We show you our most important and recent visitors news details Pandemic has not stopped momentum of Saudi Arabia's human rights reforms: Study in the following article
Hind Al Soulia - Riyadh - Saudi Gazette report
RIYADH — The outbreak of the coronavirus pandemic has not stopped Saudi Arabia’s human rights reforms with women being the biggest beneficiaries, according to a specialized study. It was revealed in the study that the Kingdom ranks 26th in providing high-quality healthcare services.
The study focused on the extent of the pandemic’s impact on the full enjoyment of peace and security, human rights, and development from the perspective of human rights education as these three axes are linked and are important in putting an end to the pandemic.
The study, which was published by the University for Peace, an intergovernmental organization with university status that was established by treaty at the UN General Assembly, dealt with national and international measures in combating the pandemic, and the Kingdom’s contribution to this in its capacity as the chair of the G20 for the year 2020. It also covered the most prominent national, regional, and international efforts the Kingdom has made in combating the pandemic and limiting its effects.
The study referred in this regard to the excellent health services provided by Saudi Arabia. On top of this was the Kingdom’s commitment to providing support of $500 million to international organizations to support their global efforts to combat coronavirus.
With regard to the right to health, the study drew attention to the precautionary measures taken by Saudi Arabia, such as suspension of attendance at work; temporary suspension of travel of citizens and expatriates to and from the Kingdom; prevention of social gatherings; as well as the directive of Custodian of the Two Holy Mosques King Salman for free treatment of those infected with the virus, including citizens, expatriates, and violators of the residency law.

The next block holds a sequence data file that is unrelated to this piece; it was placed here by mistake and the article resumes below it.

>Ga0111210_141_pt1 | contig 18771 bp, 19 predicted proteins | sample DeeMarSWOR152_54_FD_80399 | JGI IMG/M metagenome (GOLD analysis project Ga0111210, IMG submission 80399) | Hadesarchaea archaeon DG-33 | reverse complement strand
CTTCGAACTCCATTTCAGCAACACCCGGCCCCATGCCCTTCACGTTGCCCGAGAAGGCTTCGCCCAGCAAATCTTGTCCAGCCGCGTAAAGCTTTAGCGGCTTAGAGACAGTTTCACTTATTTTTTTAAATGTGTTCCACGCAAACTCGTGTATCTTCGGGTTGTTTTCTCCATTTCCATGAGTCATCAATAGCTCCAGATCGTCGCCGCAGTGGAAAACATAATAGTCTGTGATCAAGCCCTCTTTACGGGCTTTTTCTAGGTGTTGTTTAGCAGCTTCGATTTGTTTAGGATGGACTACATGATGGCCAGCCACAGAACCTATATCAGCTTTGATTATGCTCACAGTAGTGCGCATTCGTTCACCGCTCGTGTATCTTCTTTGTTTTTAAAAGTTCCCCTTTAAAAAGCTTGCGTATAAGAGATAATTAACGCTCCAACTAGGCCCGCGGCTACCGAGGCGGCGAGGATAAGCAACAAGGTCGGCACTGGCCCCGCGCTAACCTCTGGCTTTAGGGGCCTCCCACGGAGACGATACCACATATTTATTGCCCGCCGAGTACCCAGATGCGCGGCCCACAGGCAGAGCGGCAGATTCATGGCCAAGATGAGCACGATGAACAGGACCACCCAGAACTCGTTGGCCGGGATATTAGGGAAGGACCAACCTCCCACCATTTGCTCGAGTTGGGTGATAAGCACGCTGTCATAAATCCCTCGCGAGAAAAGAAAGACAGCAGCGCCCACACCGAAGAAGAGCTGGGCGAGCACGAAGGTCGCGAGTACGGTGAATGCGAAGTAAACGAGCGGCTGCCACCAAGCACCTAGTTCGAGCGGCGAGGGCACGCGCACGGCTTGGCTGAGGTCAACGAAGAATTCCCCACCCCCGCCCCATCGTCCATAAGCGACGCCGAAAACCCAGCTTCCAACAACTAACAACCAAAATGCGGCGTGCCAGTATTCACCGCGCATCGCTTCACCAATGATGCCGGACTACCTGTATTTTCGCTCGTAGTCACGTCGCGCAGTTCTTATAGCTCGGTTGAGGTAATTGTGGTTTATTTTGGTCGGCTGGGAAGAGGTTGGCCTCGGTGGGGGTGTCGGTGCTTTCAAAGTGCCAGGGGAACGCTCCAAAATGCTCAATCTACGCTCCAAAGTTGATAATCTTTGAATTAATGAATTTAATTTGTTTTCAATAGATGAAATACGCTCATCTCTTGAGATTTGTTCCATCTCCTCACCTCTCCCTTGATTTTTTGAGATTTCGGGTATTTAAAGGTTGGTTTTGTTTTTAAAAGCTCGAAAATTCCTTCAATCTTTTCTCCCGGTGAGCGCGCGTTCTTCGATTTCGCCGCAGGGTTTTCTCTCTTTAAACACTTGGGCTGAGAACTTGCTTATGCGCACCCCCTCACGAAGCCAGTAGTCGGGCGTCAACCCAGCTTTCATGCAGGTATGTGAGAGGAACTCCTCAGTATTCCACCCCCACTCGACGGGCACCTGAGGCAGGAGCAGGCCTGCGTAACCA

The measures also included the fee waiver for the renewal of expatriate residency permit and the Saudi Arabian Monetary Authority’s support to the private sector with an amount of SR50 billion in order to enhance economic growth and the state’s bearing of 60 percent of the salaries of Saudi employees in the private sector.
These are in addition to Saudi Arabia’s efforts through the King Salman Humanitarian Aid and Relief Center (KSRelief) to implement education projects in the beneficiary countries, and the launch of the “We Are All Giving” initiative, which provides data chips and tablets free of charge to students.
The study also shed light on the UN Secretary General’s welcoming of the declaration of the Coalition to Support Legitimacy in Yemen for a ceasefire and thanking the Kingdom and the Coalition by the UN Chief’s special envoy for Yemen for understanding the sensitive phase through which Yemen is passing and its response to the critical nature of it.
This is in addition to what the Kingdom, represented by KSRelief, has done to provide health assistance to Yemen that included medicines, preventive and medical supplies in order to combat coronavirus, as well as the provision of financial support by the Coalition for Epidemic Preparedness Innovations (CEPI) to contribute to the rapid development to have access to the COVID-19 vaccine.
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